We had millions upon millions of Europeans come here without the ability to speak English. They managed to integrate. We had Chinese, Japanese — they all established themselves as part of American society. We brought millions of Africans here in chains, and they’ve managed to integrate.

              “Cultural separatism?” What “cultural separatism?” Spare us the teabagger “Aztlan” nonsense, Mexican people are coming to America because they see a future in American values — freedom and opportunity. They’re *escaping* corruption and oligarchy in Mexico. Why on Earth would they want some crazy separatist scheme?

              Anyone willing to risk their life swimming across the Rio Grande so they can work for minimum wage picking lettuce in the Imperial Valley is quintessentially American.Report

            • Avatar lukas in reply to Koz
              Ignored
              says:

              Depressed blue-collar wages wouldn’t be that much of a problem if the US didn’t restrict (to the point of effectively forbidding it) high-skilled immigration to keep salaries at the higher end of the wage scale from falling. Professional cartels such as the AMA and ABA aren’t helping either.Report

            • Avatar Koz in reply to Koz
              Ignored
              says:

              “For you to argue that somehow Mexican immigrants are going to destroy America, is an argument completely unsupported by history”

              That’s a pretty bad strawman. There’s no part of the restrictionist case that depends on the premise that Mexicans are coming here to destroy America. Mexicans are coming here because they perceive, probably correctly, that it’s in their own economic interest to come here.

              But just because it’s in the Mexicans’ interest doesn’t mean that it’s in America’s interest. And it’s American citizens who have the right and to some extent the duty to act on America’s interest.

              That’s what the restrictionists are doing. And the open borders people are substantially distrusted because they are unable or unwilling to engage the issue on those terms.Report

      • Avatar Koz in reply to ThatPirateGuy
        Ignored
        says:

        “So given that a Kafkaesque paperworrk/legal struture is a bad thing what problem are we trying to solve with it?”

        We’re not trying to solve any problem with it. It’s a resource issue. We have too many government employees developing green energy projects and monitoring Title IX compliance and not enough sorting through visa and green card applications.

        This problem is exacerbated by the illegal problem. If the bureaucracy didn’t have to handle as many deportation hearings and the rest of it we could be more efficient in processing legal immigrants of whatever stripe.Report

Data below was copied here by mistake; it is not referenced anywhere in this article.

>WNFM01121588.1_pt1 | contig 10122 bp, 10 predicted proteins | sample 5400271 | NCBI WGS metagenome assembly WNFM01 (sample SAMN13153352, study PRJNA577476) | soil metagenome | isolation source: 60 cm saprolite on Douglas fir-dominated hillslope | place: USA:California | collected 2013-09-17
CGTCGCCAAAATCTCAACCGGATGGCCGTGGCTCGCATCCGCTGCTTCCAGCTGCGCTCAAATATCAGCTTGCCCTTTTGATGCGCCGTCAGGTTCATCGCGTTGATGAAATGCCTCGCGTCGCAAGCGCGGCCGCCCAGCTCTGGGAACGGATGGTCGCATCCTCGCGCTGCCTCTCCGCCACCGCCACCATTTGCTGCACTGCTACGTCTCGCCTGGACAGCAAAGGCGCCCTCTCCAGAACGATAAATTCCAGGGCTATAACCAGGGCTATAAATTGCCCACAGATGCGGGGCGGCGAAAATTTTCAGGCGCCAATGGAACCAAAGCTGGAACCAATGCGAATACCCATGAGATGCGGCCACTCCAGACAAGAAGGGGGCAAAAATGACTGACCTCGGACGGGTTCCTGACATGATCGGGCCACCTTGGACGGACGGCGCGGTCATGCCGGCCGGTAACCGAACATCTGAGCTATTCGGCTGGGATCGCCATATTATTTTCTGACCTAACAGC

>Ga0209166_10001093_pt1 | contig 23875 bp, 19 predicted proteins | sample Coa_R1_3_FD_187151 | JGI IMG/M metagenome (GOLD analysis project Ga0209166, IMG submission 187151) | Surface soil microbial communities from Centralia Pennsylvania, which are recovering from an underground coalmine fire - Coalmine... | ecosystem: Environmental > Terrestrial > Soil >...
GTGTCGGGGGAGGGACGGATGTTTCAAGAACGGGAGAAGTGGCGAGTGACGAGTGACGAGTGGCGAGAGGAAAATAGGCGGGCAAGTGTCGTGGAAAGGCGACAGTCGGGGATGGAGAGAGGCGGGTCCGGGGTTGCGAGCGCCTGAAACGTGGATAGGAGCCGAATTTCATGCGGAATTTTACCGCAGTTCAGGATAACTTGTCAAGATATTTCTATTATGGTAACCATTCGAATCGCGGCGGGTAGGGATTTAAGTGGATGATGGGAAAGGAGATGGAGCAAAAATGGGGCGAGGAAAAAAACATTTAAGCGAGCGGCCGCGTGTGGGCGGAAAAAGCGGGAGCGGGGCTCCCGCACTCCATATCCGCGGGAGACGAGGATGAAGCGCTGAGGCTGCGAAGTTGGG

• Avatar ThatPirateGuy in reply to Koz
          Ignored
          says:

          @Koz,
          So how many people do we need to process the paperwork?

          Second what steps could we take to stop people from coming to our country to harvest our crops without filling out the proper paper work?Report

          • Avatar Rufus in reply to ThatPirateGuy
            Ignored
            says:

            @ThatPirateGuy, Also, what level of resources would be required for the forced migration of 11 million people, walling off the border, and ensuring that every Hispanic is in the country legally, given that that’s what the American people want?Report

            • Avatar Koz in reply to Rufus
              Ignored
              says:

              At the expense of a little digression the American people don’t want that.

              This is hard for some people to get, but mass deportation is a perfectly plausible, legitimate and humane solution to the immigration issue.

              The reason why that has heretofore not got any traction is because the American people don’t want that. Therefore, it is very very important we credit the generosity of the American people to that end.Report

            • Avatar ThatPirateGuy in reply to Rufus
              Ignored
              says:

              @Rufus,

              So no mass deportations, but we have to enforce the borders and can’t have amnesty.

              So if we won’t deport them and we build an impenetrable border, what do we do with the 11 million people we just trapped in our country with no legal status?Report

            • Avatar Koz in reply to Rufus
              Ignored
              says:

              So no mass deportations, but we have to enforce the borders and can’t have amnesty.

              Right, if the American people actually get what they want. Let’s also note that amnesty might gain a great deal more credibility at some later time if this actually happened.

              As for the illegals in that case, either they continue to stay here illegally or they self-deport themselves somewhere else.Report

          • Avatar Koz in reply to ThatPirateGuy
            Ignored
            says: